118Gets the C<mro_isarev> for this class, returned as an
70cd14a1 119arrayref of class names. These are every class that "isa"
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120the given class name, even if the isa relationship is
121indirect. This is used internally by the MRO code to
122keep track of method/MRO cache invalidations.
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123
124Currently, this list only grows, it never shrinks. This
125was a performance consideration (properly tracking and
126deleting isarev entries when someone removes an entry
127from an C<@ISA> is costly, and it doesn't happen often
128anyways). The fact that a class which no longer truly
129"isa" this class at runtime remains on the list should be
130considered a quirky implementation detail which is subject
131to future change. It shouldn't be an issue as long as
132you're looking at this list for the same reasons the
133core code does: as a performance optimization
134over having to search every class in existence.
135
136As with C<mro::get_mro> above, C<UNIVERSAL> is special.
137C<UNIVERSAL> (and parents') isarev lists do not include
138every class in existence, even though all classes are
139effectively descendants for method inheritance purposes.
140
2e4b0c4a 141=head2 mro::is_universal($classname)
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142
143Returns a boolean status indicating whether or not
144the given classname is either C<UNIVERSAL> itself,
145or one of C<UNIVERSAL>'s parents by C<@ISA> inheritance.
146
147Any class for which this function returns true is
148"universal" in the sense that all classes potentially
149inherit methods from it.
150
151For similar reasons to C<isarev> above, this flag is
152permanent. Once it is set, it does not go away, even
153if the class in question really isn't universal anymore.
154
2e4b0c4a 155=head2 mro::invalidate_all_method_caches()
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156
157Increments C<PL_sub_generation>, which invalidates method
158caching in all packages.
159
2e4b0c4a 160=head2 mro::method_changed_in($classname)
e1a479c5 161
2e4b0c4a 162Invalidates the method cache of any classes dependent on the
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163given class. This is not normally necessary. The only
164known case where pure perl code can confuse the method
165cache is when you manually install a new constant
166subroutine by using a readonly scalar value, like the
167internals of L<constant> do. If you find another case,
168please report it so we can either fix it or document
169the exception here.
170
171=head2 mro::get_pkg_gen($classname)
172
173Returns an integer which is incremented every time a
174real local method in the package C<$classname> changes,
175or the local C<@ISA> of C<$classname> is modified.
176
177This is intended for authors of modules which do lots
178of class introspection, as it allows them to very quickly
179check if anything important about the local properties
180of a given class have changed since the last time they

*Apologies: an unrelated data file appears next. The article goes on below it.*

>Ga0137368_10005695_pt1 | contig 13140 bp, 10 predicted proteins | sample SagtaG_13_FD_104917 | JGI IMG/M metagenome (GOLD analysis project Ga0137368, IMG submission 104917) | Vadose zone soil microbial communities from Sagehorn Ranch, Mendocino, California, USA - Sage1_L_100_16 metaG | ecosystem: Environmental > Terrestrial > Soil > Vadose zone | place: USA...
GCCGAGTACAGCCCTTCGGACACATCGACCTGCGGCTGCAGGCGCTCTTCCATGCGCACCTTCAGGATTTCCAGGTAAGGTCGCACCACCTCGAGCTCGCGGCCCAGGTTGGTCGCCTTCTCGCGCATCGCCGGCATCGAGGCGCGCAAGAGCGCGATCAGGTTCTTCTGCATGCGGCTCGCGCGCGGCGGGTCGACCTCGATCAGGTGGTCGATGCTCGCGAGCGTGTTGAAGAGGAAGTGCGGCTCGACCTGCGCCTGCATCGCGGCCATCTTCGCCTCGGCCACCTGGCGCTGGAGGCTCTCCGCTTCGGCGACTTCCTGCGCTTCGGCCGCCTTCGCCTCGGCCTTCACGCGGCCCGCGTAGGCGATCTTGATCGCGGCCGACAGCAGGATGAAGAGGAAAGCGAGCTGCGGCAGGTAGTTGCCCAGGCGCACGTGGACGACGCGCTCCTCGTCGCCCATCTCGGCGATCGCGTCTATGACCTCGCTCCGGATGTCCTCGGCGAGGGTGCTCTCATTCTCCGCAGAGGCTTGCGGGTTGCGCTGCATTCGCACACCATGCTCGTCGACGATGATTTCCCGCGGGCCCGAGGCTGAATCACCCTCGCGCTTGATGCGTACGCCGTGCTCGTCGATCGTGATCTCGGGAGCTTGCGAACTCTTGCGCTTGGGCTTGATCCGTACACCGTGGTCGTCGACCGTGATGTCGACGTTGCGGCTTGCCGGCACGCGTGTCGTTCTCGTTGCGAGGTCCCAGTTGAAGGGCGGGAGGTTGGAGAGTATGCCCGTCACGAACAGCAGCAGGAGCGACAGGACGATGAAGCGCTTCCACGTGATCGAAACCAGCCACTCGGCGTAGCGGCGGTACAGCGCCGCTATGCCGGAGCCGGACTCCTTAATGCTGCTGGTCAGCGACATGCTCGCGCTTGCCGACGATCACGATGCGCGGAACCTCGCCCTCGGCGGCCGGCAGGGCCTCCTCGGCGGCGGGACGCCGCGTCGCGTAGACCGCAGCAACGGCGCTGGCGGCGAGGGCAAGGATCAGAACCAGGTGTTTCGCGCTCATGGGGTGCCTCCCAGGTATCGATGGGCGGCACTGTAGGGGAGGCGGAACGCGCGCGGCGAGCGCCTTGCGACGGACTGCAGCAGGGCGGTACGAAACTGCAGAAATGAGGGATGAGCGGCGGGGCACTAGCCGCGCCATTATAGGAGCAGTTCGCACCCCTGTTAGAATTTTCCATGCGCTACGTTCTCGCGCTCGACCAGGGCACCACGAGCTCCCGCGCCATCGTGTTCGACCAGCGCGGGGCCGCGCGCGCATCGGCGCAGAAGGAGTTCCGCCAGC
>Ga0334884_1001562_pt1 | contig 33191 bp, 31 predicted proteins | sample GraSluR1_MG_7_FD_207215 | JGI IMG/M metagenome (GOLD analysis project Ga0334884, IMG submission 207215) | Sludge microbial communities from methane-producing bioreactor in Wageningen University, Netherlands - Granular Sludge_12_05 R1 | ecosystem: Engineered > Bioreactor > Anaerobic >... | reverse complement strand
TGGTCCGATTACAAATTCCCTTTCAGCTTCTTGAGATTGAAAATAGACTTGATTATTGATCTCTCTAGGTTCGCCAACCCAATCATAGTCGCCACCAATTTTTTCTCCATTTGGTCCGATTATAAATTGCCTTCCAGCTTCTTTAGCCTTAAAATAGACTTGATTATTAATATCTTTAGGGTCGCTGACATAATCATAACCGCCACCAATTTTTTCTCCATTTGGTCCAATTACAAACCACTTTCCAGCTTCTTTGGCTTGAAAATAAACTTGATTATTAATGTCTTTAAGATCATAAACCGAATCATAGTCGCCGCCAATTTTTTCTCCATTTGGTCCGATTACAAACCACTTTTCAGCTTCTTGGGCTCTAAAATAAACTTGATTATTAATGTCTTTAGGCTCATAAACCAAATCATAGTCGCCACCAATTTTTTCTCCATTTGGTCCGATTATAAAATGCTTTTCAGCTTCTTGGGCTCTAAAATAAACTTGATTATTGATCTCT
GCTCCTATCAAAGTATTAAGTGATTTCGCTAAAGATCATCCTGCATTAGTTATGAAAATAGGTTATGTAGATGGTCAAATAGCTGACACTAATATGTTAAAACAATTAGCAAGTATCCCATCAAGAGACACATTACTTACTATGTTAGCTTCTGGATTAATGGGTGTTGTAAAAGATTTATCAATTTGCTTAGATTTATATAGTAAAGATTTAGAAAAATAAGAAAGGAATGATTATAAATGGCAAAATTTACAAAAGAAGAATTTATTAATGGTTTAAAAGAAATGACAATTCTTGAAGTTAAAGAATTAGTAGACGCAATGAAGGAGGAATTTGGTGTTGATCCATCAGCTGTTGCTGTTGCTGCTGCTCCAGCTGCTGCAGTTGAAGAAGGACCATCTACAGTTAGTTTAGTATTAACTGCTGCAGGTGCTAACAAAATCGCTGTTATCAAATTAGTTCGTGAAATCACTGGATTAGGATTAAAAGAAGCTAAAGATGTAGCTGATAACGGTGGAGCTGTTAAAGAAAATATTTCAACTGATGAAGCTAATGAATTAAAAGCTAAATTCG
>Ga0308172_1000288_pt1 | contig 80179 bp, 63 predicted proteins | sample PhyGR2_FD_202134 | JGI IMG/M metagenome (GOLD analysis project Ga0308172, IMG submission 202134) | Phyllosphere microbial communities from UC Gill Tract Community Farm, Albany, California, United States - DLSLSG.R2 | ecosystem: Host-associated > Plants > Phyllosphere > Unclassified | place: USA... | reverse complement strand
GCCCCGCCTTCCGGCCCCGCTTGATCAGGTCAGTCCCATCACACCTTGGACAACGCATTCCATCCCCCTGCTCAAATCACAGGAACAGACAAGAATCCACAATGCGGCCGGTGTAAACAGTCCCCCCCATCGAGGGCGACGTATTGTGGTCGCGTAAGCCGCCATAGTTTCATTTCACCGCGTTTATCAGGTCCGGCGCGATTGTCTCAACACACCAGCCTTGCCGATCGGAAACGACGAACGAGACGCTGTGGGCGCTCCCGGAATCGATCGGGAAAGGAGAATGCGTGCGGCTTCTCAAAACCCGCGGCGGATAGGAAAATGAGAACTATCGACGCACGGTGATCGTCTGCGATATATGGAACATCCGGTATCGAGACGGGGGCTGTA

181looked. It does not increment on method/C<@ISA>
182changes in superclasses.
183
184It's still up to you to seek out the actual changes,
185and there might not actually be any. Perhaps all
186of the changes since you last checked cancelled each
187other out and left the package in the state it was in
188before.
189
190This integer normally starts off at a value of C<1>
191when a package stash is instantiated. Calling it
192on packages whose stashes do not exist at all will
193return C<0>. If a package stash is completely
194deleted (not a normal occurence, but it can happen
195if someone does something like C<undef %PkgName::>),
196the number will be reset to either C<0> or C<1>,
197depending on how completely package was wiped out.
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198
199=head2 next::method
200
201This is somewhat like C<SUPER>, but it uses the C3 method
202resolution order to get better consistency in multiple
203inheritance situations. Note that while inheritance in
204general follows whichever MRO is in effect for the
205given class, C<next::method> only uses the C3 MRO.
206
207One generally uses it like so:
208
209 sub some_method {
210 my $self = shift;
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211 my $superclass_answer = $self->next::method(@_);
212 return $superclass_answer + 1;
213 }
214
215Note that you don't (re-)specify the method name.
216It forces you to always use the same method name
217as the method you started in.
218
219It can be called on an object or a class, of course.
220
221The way it resolves which actual method to call is:
222
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223=over 4
224
225=item 1
226
227First, it determines the linearized C3 MRO of
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228the object or class it is being called on.
229
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230=item 2
231
232Then, it determines the class and method name
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233of the context it was invoked from.
234